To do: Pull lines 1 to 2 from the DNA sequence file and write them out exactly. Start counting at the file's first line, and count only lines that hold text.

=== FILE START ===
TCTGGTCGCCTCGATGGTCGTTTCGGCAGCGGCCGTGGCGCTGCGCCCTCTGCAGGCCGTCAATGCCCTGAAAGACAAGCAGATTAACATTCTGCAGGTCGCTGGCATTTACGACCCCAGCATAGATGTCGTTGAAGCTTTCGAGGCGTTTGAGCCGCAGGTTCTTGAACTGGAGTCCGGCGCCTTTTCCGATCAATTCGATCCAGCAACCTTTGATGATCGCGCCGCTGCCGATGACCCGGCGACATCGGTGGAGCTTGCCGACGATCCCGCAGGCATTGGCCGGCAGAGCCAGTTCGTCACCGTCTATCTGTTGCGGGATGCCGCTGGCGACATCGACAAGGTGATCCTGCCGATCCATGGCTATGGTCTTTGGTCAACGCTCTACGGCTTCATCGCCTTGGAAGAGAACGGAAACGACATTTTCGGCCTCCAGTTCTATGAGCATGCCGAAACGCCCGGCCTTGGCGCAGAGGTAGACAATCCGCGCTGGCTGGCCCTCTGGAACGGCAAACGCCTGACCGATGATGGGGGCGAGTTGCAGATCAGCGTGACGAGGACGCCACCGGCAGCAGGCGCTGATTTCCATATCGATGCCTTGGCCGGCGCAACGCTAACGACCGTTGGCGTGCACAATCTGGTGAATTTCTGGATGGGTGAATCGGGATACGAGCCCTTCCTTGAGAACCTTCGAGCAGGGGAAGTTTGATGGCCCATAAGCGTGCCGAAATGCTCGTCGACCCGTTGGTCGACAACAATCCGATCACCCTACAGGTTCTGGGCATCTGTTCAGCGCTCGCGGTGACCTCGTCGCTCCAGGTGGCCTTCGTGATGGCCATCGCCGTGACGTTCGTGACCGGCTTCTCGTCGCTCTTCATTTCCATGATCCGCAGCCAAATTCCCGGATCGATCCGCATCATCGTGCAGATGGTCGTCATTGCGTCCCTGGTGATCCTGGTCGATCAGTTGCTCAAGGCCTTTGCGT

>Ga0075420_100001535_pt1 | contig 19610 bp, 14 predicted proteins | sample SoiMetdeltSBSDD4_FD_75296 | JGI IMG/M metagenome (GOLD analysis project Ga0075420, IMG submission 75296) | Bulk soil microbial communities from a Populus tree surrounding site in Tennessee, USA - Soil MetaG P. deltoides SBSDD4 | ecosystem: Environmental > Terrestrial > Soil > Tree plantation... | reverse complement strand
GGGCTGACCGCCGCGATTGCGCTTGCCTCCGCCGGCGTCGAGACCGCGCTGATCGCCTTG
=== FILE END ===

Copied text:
TCTGGTCGCCTCGATGGTCGTTTCGGCAGCGGCCGTGGCGCTGCGCCCTCTGCAGGCCGTCAATGCCCTGAAAGACAAGCAGATTAACATTCTGCAGGTCGCTGGCATTTACGACCCCAGCATAGATGTCGTTGAAGCTTTCGAGGCGTTTGAGCCGCAGGTTCTTGAACTGGAGTCCGGCGCCTTTTCCGATCAATTCGATCCAGCAACCTTTGATGATCGCGCCGCTGCCGATGACCCGGCGACATCGGTGGAGCTTGCCGACGATCCCGCAGGCATTGGCCGGCAGAGCCAGTTCGTCACCGTCTATCTGTTGCGGGATGCCGCTGGCGACATCGACAAGGTGATCCTGCCGATCCATGGCTATGGTCTTTGGTCAACGCTCTACGGCTTCATCGCCTTGGAAGAGAACGGAAACGACATTTTCGGCCTCCAGTTCTATGAGCATGCCGAAACGCCCGGCCTTGGCGCAGAGGTAGACAATCCGCGCTGGCTGGCCCTCTGGAACGGCAAACGCCTGACCGATGATGGGGGCGAGTTGCAGATCAGCGTGACGAGGACGCCACCGGCAGCAGGCGCTGATTTCCATATCGATGCCTTGGCCGGCGCAACGCTAACGACCGTTGGCGTGCACAATCTGGTGAATTTCTGGATGGGTGAATCGGGATACGAGCCCTTCCTTGAGAACCTTCGAGCAGGGGAAGTTTGATGGCCCATAAGCGTGCCGAAATGCTCGTCGACCCGTTGGTCGACAACAATCCGATCACCCTACAGGTTCTGGGCATCTGTTCAGCGCTCGCGGTGACCTCGTCGCTCCAGGTGGCCTTCGTGATGGCCATCGCCGTGACGTTCGTGACCGGCTTCTCGTCGCTCTTCATTTCCATGATCCGCAGCCAAATTCCCGGATCGATCCGCATCATCGTGCAGATGGTCGTCATTGCGTCCCTGGTGATCCTGGTCGATCAGTTGCTCAAGGCCTTTGCGT

>Ga0075420_100001535_pt1 | contig 19610 bp, 14 predicted proteins | sample SoiMetdeltSBSDD4_FD_75296 | JGI IMG/M metagenome (GOLD analysis project Ga0075420, IMG submission 75296) | Bulk soil microbial communities from a Populus tree surrounding site in Tennessee, USA - Soil MetaG P. deltoides SBSDD4 | ecosystem: Environmental > Terrestrial > Soil > Tree plantation... | reverse complement strand